Let’s face it: your clothes are drying out, your newsfeed is returning to normal, and the ice tray in your refrigerator is full again. After taking over our summer, the ALS Ice Bucket Challenge is starting to slow down. But before we move on to the next fundraising phenomenon, we wanted to take one more look at one of the most viral peer-to-peer fundraising campaigns of all time – TMZ style.
The challenge that took the nation by storm transcended our immediate social circles to the networks of high profile celebrities and public figures. Everyone from Kate Hudson to Bill Gates to Dolly Parton picked up an icy bucket in the name of ALS. Some of those celebrities were following the herd, but a few were early adopters who helped bring publicity and momentum to the campaign. So we thought, why not map out how celebrities are connected to one another?
The graphic below shows the celebrity nominations of each celebrity. Their nominations of normal folks – their parents, their siblings, their spouse their friends – aren’t included. When we take a closer look, we can easily see the idea of peer-to-peer at work. At the most basic level, we see people connecting their circles of friends and family to create a network of change.
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This graphic shows the natural virulence that is inherent in peer-to-peer. It also helps us understand the notion that some networks are more powerful than others. For instance, if we look at Bill Gates and the connections that stem from him, we can see that his reach is responsible for at least three subsequent celebrity branches. On the other hand, Elon Musk’s branch does not extend past himself.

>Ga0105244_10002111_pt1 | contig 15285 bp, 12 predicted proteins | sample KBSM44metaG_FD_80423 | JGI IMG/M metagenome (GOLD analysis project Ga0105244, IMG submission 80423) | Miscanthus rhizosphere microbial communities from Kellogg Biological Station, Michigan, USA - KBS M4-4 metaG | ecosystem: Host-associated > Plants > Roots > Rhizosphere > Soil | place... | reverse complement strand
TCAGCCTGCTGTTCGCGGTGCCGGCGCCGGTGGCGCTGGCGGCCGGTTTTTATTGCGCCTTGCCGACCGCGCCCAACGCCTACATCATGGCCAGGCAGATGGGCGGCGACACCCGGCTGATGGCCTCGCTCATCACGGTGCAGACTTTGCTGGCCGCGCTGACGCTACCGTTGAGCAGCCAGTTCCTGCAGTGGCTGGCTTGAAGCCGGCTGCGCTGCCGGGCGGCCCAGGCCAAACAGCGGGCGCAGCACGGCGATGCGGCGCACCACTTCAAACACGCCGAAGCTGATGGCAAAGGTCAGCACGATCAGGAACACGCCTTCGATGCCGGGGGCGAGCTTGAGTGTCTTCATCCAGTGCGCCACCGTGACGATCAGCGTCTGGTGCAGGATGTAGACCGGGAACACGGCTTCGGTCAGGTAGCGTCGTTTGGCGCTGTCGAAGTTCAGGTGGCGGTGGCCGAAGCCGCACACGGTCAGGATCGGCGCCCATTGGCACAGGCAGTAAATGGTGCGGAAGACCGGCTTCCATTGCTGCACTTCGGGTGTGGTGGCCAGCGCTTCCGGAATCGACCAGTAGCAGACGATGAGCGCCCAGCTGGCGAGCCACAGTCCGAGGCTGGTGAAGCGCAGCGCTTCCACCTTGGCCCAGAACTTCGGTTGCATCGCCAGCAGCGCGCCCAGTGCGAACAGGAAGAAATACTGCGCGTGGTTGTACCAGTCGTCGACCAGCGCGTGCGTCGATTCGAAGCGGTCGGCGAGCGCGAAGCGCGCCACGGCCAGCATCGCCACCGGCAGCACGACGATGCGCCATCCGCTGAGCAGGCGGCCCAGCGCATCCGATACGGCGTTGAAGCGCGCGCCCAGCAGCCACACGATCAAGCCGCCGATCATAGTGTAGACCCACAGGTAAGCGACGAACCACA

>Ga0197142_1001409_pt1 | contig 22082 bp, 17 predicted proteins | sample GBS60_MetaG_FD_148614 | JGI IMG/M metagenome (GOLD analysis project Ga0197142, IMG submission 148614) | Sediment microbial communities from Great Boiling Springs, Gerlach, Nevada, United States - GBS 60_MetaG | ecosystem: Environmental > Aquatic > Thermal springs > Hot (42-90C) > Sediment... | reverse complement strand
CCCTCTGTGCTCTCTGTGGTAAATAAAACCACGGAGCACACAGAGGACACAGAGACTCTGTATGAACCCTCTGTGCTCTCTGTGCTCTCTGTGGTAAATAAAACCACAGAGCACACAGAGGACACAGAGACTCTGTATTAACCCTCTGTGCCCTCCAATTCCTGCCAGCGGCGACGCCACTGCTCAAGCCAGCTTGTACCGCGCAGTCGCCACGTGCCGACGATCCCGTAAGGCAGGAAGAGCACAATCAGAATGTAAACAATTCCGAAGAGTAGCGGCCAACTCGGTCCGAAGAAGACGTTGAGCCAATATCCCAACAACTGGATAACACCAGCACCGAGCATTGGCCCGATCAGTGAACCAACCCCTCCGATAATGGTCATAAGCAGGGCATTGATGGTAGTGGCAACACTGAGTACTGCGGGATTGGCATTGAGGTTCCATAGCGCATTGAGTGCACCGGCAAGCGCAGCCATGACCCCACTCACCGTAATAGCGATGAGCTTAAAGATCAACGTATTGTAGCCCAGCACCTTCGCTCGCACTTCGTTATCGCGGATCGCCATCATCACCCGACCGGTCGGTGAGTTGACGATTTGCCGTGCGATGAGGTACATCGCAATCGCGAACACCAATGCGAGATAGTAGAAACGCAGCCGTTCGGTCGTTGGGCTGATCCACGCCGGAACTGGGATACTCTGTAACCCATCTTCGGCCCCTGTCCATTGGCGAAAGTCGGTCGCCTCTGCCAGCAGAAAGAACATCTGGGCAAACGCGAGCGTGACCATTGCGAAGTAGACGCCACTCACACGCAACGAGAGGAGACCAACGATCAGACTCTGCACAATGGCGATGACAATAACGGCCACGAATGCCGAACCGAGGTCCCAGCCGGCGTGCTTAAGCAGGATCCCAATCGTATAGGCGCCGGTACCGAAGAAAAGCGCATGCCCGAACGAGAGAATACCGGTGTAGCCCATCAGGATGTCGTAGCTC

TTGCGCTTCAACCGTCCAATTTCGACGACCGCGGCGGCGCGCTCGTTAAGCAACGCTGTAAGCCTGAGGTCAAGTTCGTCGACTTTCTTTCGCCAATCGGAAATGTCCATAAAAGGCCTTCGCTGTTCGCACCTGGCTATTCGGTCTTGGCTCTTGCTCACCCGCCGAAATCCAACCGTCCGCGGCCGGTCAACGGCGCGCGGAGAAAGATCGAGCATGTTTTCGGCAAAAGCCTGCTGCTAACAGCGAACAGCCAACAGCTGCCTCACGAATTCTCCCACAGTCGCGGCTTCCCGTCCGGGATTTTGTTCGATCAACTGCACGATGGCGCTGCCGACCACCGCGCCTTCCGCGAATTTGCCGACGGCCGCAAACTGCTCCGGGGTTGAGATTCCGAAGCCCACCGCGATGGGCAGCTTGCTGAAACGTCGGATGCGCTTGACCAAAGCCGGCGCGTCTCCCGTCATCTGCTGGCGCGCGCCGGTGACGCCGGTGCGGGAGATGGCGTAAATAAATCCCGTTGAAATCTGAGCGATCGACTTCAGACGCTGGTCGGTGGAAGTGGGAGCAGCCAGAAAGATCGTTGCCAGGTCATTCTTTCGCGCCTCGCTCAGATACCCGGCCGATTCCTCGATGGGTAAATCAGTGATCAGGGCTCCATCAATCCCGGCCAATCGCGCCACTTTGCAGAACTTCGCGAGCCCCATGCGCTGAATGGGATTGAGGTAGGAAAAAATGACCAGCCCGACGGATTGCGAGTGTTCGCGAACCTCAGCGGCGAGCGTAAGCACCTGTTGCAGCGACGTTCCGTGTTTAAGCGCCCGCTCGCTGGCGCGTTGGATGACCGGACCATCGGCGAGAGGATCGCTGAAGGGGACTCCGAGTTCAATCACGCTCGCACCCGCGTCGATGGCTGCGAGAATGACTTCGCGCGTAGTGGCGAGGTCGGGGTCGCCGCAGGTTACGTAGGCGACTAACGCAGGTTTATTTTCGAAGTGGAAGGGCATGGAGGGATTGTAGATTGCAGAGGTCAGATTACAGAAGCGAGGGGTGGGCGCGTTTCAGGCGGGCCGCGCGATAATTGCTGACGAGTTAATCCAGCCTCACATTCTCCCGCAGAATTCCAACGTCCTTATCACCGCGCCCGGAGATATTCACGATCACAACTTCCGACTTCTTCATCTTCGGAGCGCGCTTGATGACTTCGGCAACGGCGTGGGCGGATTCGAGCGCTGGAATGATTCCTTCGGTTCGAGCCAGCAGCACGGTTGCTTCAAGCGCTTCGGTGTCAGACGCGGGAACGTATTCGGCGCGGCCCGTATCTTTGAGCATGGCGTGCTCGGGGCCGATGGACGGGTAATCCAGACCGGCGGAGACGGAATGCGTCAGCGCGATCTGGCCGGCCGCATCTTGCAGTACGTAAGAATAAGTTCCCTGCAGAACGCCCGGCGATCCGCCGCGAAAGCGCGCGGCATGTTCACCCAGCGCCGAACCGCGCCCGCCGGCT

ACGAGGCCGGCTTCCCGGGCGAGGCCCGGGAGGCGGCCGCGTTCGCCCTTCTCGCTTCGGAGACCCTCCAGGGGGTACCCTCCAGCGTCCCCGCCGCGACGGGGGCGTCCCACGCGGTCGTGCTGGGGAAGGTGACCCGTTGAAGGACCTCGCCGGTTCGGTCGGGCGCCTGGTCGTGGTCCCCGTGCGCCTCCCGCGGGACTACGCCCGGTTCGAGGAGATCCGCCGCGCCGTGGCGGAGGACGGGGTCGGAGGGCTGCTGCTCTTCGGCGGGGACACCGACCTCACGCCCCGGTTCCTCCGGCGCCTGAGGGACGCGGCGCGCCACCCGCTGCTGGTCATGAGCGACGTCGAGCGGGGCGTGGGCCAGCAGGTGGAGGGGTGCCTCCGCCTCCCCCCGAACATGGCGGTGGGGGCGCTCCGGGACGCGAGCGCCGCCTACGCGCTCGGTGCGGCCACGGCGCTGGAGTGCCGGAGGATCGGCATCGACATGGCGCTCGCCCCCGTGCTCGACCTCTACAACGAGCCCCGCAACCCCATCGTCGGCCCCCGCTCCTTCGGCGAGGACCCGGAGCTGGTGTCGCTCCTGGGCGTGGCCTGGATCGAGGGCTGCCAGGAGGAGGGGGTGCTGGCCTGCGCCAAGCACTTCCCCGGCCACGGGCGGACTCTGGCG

This is not to say that all of our fundraisers are not valued supporters of our mission and shouldn’t be treated as such, but it does remind us that peer-to-peer fundraising can be complex. In order to harness its power we must understand the intricacies of our constituent networks.
It is also important to understand that some networks have a greater reach than others and therefore greater power to impact the success of our peer-to-peer fundraising programs. This is one of the many reasons Plenty focuses on mapping out peer-to-peer fundraising networks in order to better understand them. If we can understand and better predict constituent behavior we can exponentially increase our chances of programmatic success.
So as you go back to putting ice in your drinks instead of on top of your head, consider the fundraisers and donors that make up your constituent base. Do you know who they are? Do you know who they are connected to? And most importantly, do you know how you and your mission can reach them?
Continue exploring the power and expansive nature of peer-to-peer fundraising and how it impacts your organization. Download our free tool, "The Family Tree of Peer-to-Peer Fundraising"!